The Warn-on-Forecast (WoF) research program is currently tasked to increase tornado, severe thunderstorm, and flash-flood warning lead times. Clark added: ‘In general, one of the biggest problems right now for CAM ensemble systems is that they often do not depict the full range of future outcomes very well. In other words, the weather that actually occurs is too often not forecast by any of the CAM predictions.’
This problem is called ‘under-dispersion’, according to Clark, who added: ‘To fix under-dispersion, there are many areas of ongoing research that involve figuring out how to properly account for model and observational errors, and how to best assimilate different data sources into the model.’
However, initial results from the WoF programme are promising. In 2017, an output from the WoF helped predict a tornado in Elk City, Oklahoma, allowing forecasters to alert the public.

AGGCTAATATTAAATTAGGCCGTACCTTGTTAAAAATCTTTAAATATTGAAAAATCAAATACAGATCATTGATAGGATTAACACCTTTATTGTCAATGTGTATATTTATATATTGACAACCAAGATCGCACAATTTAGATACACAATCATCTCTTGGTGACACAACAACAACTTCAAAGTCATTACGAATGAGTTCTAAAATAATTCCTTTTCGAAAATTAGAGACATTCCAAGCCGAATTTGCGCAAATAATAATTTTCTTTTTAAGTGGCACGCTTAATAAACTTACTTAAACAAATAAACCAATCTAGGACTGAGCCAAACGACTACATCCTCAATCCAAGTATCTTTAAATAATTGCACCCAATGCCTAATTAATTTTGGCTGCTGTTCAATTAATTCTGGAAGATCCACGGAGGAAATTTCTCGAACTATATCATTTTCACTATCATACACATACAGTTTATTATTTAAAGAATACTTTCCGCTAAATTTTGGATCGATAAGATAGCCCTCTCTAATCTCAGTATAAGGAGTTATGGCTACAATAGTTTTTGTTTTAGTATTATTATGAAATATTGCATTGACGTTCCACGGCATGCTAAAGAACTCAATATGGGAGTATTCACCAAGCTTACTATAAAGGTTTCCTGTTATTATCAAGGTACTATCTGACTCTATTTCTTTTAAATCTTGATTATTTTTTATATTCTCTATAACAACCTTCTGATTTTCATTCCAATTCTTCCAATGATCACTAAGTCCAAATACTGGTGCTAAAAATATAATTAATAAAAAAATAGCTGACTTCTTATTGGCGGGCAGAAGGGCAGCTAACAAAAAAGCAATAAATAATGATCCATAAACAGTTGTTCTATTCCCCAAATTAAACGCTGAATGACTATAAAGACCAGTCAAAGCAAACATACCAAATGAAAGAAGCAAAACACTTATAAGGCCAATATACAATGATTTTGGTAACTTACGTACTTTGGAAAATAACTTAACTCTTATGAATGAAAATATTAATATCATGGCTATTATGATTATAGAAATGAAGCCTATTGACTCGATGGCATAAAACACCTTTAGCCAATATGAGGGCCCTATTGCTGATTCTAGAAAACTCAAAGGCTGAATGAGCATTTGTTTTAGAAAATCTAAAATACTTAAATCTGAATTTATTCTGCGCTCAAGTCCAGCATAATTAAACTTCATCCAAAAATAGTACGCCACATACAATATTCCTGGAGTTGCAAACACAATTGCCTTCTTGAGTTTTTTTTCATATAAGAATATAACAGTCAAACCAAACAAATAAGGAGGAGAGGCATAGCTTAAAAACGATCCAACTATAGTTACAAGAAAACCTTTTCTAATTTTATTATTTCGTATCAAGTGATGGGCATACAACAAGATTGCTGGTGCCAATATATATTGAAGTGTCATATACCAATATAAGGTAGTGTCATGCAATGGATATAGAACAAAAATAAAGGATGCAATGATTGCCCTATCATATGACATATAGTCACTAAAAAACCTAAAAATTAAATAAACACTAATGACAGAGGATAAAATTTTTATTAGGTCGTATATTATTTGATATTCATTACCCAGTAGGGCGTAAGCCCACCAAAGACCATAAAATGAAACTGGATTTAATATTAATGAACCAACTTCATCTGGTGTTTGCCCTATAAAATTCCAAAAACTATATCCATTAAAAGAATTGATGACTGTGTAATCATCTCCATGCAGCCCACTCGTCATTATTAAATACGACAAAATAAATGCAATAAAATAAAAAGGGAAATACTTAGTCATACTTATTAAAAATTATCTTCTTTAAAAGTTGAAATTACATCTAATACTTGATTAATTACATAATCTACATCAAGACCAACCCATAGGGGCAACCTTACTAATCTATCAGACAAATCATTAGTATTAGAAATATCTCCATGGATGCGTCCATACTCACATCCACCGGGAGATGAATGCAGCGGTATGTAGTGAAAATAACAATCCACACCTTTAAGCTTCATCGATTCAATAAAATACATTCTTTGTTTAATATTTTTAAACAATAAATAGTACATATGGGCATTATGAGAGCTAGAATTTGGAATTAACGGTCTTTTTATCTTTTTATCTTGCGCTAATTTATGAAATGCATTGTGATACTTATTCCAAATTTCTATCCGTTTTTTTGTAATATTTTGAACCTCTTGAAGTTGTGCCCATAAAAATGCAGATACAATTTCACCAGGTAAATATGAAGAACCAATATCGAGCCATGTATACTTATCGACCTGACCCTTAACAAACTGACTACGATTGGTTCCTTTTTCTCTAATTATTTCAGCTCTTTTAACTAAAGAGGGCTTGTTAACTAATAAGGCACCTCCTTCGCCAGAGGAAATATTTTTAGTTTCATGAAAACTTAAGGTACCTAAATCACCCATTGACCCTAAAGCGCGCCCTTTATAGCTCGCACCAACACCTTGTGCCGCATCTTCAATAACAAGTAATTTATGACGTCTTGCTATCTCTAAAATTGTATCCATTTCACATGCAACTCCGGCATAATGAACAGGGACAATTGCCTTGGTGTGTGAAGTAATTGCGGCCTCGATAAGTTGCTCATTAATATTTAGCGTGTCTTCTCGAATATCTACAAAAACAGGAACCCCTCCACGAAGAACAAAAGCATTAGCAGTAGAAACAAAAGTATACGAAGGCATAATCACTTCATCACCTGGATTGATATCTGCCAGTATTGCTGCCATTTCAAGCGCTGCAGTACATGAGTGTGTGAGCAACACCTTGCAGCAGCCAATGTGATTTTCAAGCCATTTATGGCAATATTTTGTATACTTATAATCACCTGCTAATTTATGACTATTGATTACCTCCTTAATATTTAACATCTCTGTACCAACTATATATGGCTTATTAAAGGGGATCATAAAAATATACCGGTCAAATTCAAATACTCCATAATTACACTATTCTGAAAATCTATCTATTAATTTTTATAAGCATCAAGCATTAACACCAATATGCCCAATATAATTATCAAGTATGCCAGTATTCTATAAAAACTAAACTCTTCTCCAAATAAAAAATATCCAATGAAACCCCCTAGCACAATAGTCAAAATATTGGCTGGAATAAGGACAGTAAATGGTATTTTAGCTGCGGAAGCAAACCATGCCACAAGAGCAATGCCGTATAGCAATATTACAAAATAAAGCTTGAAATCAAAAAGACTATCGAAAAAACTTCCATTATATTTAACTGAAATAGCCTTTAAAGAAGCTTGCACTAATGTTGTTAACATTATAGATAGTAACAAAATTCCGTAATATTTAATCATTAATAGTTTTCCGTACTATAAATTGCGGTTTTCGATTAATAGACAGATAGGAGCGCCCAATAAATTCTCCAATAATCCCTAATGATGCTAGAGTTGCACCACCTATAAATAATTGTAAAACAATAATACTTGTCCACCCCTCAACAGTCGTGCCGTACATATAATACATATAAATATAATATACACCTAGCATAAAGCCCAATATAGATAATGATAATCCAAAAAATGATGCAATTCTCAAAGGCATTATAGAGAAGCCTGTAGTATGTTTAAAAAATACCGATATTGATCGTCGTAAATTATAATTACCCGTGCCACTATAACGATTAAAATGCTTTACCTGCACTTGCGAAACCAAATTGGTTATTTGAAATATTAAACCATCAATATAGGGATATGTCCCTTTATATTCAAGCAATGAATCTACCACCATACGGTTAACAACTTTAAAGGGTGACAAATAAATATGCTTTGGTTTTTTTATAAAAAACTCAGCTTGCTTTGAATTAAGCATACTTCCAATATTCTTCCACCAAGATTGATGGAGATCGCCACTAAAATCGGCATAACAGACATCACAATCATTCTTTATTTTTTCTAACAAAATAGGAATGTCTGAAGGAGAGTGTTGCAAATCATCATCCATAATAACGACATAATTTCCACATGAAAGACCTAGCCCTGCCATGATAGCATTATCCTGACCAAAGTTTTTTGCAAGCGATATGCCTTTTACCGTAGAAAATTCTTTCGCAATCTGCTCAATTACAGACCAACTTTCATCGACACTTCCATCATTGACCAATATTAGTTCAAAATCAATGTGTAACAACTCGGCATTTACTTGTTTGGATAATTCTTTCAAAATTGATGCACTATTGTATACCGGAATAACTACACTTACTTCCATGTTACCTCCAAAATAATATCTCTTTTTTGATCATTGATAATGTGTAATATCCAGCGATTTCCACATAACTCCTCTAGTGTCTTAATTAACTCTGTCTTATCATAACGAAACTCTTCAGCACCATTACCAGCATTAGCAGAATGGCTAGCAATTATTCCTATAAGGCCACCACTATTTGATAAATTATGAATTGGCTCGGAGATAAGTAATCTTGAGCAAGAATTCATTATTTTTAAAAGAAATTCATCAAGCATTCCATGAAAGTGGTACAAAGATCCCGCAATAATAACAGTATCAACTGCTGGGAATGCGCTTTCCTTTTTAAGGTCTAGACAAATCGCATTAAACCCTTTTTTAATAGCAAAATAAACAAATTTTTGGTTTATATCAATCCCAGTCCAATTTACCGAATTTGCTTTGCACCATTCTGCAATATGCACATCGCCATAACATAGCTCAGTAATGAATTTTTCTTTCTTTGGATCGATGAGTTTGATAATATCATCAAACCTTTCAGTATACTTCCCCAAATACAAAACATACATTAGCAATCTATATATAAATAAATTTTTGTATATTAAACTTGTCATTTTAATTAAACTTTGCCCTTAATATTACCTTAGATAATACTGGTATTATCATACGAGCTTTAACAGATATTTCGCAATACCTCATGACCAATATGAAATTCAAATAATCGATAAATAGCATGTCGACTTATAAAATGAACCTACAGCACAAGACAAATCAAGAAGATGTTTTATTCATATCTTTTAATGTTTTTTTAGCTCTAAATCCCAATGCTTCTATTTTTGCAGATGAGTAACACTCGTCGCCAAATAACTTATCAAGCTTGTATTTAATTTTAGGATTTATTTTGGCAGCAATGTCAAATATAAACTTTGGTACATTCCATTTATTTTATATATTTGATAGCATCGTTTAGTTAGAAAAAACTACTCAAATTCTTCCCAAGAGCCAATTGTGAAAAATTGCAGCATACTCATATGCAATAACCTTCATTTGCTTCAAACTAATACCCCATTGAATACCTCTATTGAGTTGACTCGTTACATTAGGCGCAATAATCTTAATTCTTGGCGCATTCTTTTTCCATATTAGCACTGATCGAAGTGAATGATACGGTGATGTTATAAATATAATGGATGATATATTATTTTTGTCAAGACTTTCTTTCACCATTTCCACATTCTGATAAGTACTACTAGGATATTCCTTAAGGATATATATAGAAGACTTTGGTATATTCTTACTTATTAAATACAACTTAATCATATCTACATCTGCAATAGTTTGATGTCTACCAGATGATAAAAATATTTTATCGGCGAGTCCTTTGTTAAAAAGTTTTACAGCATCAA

MIT conducts a range of modelling and simulation research in weather prediction. This work primarily focuses on predicting changes in the occurrence of extreme/damaging weather events that result from the slowly evolving (over the coming decades) continental-to-global scale changes in our climate system. Adam Schlosser, a senior research scientist at the Center for Global Change Science and deputy director of the MIT Joint Program on Science and Policy of Global Change, explained: ‘The challenge is that models of the climate system are unable to resolve the details of many of the extreme events that we consider a threat. They typically occur at very ‘local’ scales (i.e. town, city, county). We bridge this gap by taking advantage of ‘tell-tale’ signs in a number of characteristics in the atmosphere at the larger spatial scales – and we use observations and machine-learning methods to identify what is the ‘recipe’ of these conditions that have to come together to cause the event.’